My doctor has given me orders: Go thee forth and socialize and multiply your acquaintances and friends by the buckets-full and do it fast. She’s concerned that, now that I’ve reached the ripe old age of 67, I’ll turn into a recluse and get depressed and feel sorry for myself and cause her more headaches. She has a point — I do live alone, after all. Well, there are the cats but, really, doesn’t that just add to the overall picture of the pitiful, lonely old lady? I imagined my doctor having visions of a future “me” all alone in my house, being measured up for supper by the cats — or maybe that’s my vision. (I told the cats that story one time — they responded that they had better taste in meat than the likes of me. I felt reassured.)
It was actually quite sweet that the doctor would be concerned about the whole me. I was touched until the thought flitted through my head that maybe this solicitation was just because she couldn’t find any outstanding physical problems going on and, truth be told, she always has to find something to lecture me on — or something besides the more-than-five-ounces of wine I drink in the evenings. So, in her very straight-forward, stop-pissing-around attitude, she told me to get cracking and meet more people.
I started to protest until I heard echoes of those tiny violins of old whining that I’ve been carrying around with me far too long. The litany never changes — But I’m shy! It’s too hard for me to find new friends at my age! I don’t know how to do this. Even though I didn’t verbalize any of that, Frau Doktor must have picked it up by osmosis — she’s very clever — because she continued: “What’s the worst thing that could happen? Eh? Rejection? Boredom?” Well, yeah, I wanted to say, but didn’t. Sly lady that she is, she threw in a compliment at the end just to win me over: “Ann, you’re a lot more interesting than most of the other people your age. Spread it around.” I was quietly flattered and gave her round one.
So how hard can this be, really? Don’t other people do this every day — socialize that is? It’s not that I’m totally bereft of friends — I have a handful of terrific friends all of whom are incredibly busy so trying to get together to do that “socializing” that the doctor prescribed requires weeks of juggling schedules and hoping nothing comes up that will send us back to the Socializing Drawing Board. So, as much as I hate to agree with Herself, she’s right — I have to find other people and opportunities to socialize. Yes, I will take on her challenge! Why ever not? Just Do It, Annie — as that obnoxious Nike commercial used to shout at us. And, besides, haven’t I been amazing with the exercise challenge and working with Take-No-Prisoners-Trainer, Christina? I sure have been but … there’s always a but when it comes to me being social: Exercise I can do all by myself — socializing requires at least one other person.
I needed new ideas rather than just recycling all the old, unsuccessful avenues of meeting people that I have been using over the years. I decided to solicit suggestions from new-folks-in-my-life. I started with my trainer who is even more straightforward and no-BS-Ann than my doctor. She fired back a quick response to my email. “Learn another language!” Yeah, right, and forget all the Spanish I just learned, eh? “Volunteer to pet cats at the humane société.” She, I think, purposely wrote the word “society” in French to influence my choice should I select her first suggestion. I thought I’d get the cats reaction to that one. They reminded me that I was not particularly generous with pets, pats, neck rubs or cuddles at home so why, pray tell, should I be going out giving them to absolute stranger cats? They vowed to take their outrage at this suggestion up with Christina when she comes next month. I should warn her — but I won’t. Then she suggested lawn bowling. Lawn Bowling? What kind of people bowl on a lawn? I only know of one pitch?, field?, acre? for lawn bowling in Toronto. I’d have to buy ugly white shoes and a little white hat. But, maybe, she thinks after doing her exercise programs for five months, I have potential to excel in this particular sport — or not. She finished off her list with “bowling club.” Is that what they’re calling bowling leagues these days? That I would try if I could wear one of those spiffy little shirts and got to roll a blue marble ball down the alley — or, more likely, the gutter.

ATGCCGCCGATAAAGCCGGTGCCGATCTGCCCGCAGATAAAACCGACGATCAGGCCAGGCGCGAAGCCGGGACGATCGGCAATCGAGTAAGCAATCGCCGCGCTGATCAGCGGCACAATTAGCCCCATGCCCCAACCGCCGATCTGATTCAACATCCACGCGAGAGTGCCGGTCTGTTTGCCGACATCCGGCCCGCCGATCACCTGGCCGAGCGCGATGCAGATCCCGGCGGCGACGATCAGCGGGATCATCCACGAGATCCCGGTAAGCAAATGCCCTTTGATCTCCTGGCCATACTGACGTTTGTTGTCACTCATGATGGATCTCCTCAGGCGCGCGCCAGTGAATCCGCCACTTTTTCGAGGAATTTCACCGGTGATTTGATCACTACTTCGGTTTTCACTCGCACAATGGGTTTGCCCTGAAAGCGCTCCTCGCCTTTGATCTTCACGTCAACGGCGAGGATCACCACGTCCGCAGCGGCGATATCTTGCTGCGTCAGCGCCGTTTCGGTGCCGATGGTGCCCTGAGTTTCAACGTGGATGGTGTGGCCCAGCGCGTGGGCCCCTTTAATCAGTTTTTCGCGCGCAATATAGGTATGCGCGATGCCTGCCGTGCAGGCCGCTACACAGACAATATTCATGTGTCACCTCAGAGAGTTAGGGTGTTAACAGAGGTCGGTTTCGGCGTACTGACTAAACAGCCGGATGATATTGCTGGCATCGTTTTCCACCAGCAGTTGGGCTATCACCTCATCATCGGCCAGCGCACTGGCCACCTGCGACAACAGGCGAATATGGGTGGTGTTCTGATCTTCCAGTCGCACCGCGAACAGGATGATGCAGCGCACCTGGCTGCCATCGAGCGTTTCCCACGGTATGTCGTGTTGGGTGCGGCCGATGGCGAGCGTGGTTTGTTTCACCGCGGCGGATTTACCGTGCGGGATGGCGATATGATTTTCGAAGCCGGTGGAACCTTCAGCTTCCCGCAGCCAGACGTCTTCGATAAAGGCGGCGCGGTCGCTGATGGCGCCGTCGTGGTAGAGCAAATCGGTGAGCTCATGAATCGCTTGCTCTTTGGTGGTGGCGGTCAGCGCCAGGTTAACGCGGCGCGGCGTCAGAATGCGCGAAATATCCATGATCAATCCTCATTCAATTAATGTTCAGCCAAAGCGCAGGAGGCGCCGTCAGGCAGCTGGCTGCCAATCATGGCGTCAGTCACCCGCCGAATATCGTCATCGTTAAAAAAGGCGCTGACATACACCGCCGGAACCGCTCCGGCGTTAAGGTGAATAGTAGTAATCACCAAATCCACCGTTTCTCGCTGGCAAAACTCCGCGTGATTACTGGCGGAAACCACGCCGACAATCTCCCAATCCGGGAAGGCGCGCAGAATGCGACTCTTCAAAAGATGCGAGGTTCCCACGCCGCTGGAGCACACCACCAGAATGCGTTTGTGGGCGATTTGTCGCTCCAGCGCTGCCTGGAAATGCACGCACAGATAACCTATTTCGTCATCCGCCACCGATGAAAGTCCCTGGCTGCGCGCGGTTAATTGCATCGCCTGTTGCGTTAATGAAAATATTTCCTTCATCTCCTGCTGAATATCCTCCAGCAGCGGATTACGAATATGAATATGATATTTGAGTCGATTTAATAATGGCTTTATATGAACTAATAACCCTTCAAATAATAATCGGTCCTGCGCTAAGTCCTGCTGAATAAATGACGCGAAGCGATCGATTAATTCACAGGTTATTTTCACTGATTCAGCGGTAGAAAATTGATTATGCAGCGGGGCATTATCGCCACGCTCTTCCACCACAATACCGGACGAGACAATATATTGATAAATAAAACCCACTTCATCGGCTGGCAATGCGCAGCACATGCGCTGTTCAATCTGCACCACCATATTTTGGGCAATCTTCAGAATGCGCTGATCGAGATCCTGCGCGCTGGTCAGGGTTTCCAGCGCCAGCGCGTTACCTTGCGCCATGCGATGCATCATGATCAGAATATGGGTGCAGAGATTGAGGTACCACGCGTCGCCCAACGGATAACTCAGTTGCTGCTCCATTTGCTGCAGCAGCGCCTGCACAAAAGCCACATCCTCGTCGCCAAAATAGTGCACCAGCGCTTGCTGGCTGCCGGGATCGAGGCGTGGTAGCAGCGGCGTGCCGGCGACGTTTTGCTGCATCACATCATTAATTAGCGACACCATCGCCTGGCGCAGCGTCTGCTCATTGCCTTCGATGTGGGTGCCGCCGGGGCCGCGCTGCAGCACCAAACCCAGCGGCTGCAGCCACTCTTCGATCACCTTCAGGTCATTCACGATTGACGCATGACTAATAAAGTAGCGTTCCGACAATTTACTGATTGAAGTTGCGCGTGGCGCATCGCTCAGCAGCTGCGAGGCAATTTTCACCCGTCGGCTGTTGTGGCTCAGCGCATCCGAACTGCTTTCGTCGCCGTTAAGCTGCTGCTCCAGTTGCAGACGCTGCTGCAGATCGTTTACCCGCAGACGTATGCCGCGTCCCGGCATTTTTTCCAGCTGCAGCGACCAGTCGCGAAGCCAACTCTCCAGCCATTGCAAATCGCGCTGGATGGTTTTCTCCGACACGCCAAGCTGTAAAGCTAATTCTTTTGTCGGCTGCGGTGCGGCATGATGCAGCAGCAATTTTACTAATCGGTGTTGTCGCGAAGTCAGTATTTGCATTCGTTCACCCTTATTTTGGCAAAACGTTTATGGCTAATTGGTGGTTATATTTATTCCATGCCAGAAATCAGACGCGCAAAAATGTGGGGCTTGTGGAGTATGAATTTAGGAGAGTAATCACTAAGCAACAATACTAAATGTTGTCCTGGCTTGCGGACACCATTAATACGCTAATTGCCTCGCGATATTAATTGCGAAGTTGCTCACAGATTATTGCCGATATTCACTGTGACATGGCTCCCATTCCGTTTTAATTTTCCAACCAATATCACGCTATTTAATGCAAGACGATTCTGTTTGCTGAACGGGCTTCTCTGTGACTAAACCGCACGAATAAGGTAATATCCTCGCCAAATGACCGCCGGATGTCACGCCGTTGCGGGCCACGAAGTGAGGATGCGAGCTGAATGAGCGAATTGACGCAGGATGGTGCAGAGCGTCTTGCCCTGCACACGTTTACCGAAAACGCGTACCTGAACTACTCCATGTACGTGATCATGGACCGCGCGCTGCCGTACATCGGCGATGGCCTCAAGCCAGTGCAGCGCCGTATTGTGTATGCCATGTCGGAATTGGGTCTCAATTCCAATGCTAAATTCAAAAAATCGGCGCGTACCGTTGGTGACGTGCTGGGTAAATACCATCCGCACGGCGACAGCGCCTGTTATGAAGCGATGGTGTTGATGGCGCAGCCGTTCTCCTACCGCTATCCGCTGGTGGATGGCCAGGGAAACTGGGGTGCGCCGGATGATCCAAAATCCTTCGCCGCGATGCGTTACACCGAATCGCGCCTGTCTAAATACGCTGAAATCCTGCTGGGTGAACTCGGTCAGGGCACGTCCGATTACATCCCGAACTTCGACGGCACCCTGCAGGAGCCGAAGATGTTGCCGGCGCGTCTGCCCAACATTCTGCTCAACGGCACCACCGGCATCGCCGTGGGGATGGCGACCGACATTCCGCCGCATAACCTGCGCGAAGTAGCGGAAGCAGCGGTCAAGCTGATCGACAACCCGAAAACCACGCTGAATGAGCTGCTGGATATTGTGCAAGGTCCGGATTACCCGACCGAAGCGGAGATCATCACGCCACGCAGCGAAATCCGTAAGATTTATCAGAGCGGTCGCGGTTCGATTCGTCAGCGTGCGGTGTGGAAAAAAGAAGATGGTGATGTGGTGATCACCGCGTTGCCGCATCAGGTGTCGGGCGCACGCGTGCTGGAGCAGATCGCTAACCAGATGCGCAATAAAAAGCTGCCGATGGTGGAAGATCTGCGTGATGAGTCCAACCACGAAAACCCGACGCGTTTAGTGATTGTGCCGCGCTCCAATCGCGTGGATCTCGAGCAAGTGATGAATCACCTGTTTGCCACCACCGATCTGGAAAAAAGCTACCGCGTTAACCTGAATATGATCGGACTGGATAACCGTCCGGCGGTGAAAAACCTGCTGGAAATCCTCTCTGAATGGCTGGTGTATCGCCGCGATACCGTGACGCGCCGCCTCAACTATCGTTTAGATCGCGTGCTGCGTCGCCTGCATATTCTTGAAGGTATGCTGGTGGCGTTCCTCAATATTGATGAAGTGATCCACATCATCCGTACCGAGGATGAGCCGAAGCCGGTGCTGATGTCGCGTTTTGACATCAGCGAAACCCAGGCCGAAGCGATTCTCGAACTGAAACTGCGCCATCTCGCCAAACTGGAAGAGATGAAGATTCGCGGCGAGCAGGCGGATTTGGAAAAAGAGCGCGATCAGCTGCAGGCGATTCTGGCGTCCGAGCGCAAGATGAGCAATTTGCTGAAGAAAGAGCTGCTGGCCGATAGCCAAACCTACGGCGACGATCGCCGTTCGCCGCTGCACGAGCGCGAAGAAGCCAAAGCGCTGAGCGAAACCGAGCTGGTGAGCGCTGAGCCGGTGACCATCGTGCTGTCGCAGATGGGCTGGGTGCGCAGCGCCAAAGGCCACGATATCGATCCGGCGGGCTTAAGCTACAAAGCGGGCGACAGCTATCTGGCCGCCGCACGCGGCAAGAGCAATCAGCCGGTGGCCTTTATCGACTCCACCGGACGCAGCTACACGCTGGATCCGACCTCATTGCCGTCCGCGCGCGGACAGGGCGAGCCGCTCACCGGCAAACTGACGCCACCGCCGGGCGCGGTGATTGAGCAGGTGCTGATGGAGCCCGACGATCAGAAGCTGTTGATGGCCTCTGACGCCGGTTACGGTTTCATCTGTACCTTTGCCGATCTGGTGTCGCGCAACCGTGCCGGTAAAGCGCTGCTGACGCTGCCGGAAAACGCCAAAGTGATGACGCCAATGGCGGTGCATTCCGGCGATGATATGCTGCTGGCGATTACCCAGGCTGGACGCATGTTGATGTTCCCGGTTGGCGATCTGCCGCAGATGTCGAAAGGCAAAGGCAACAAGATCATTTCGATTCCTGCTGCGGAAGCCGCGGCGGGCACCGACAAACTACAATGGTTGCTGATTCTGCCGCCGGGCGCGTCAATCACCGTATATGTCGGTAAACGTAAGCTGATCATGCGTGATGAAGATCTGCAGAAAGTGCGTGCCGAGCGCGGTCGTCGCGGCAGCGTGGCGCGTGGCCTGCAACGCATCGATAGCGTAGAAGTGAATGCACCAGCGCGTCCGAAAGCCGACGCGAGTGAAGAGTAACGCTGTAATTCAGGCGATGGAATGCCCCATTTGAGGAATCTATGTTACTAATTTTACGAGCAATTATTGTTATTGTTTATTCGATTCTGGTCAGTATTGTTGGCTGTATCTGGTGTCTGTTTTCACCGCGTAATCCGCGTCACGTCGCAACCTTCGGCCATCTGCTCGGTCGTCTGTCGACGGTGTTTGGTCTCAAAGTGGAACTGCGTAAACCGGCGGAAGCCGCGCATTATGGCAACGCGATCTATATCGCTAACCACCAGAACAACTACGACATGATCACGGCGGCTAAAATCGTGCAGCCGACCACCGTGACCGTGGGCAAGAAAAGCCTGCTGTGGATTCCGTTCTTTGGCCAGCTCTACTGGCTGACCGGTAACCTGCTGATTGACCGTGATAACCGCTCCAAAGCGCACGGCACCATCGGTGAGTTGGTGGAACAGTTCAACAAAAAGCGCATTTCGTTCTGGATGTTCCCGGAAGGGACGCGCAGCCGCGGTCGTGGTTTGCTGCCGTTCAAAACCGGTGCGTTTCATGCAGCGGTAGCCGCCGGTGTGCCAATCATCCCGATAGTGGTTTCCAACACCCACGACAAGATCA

My social-media-and-all-things-technical guru, Sarah, always one to point out the positive to me, said she thought I was already doing a lot to expand my sociability. Wasn’t I doing aquafit twice a week which meant hanging out in the locker room for conversation before and after splashings? And, less I forget, having breakfast with her and Pixel and Robyn every Sunday certainly counts as socializing. Yeah, I thought, she’s right — again. Think about it, Ann. Didn’t you just volunteer with Margaret to plant and care for those herbs at the hospice down the street? And, and, and what about the Excellent Cat Sitting business? Are you not meeting new people — and cats — doing that? And, weren’t you incredibly brave and sociable last Sunday when you volunteered to sit with fellow American-Democrats who you did not know at that street festival for three hours? And, aren’t you meeting every Wednesday with sweet, funny Clara to habla Español? And did you not show up the yoga class today? Yes you did! Best of all, didn’t you connect with Judith, one of that handful of friends of yours, this week? There you were just hanging around the art gallery, leisurely chatting about lives and paintings and where to go for lunch. A sweet day of easy joy and sociability that even my doctor would approve of.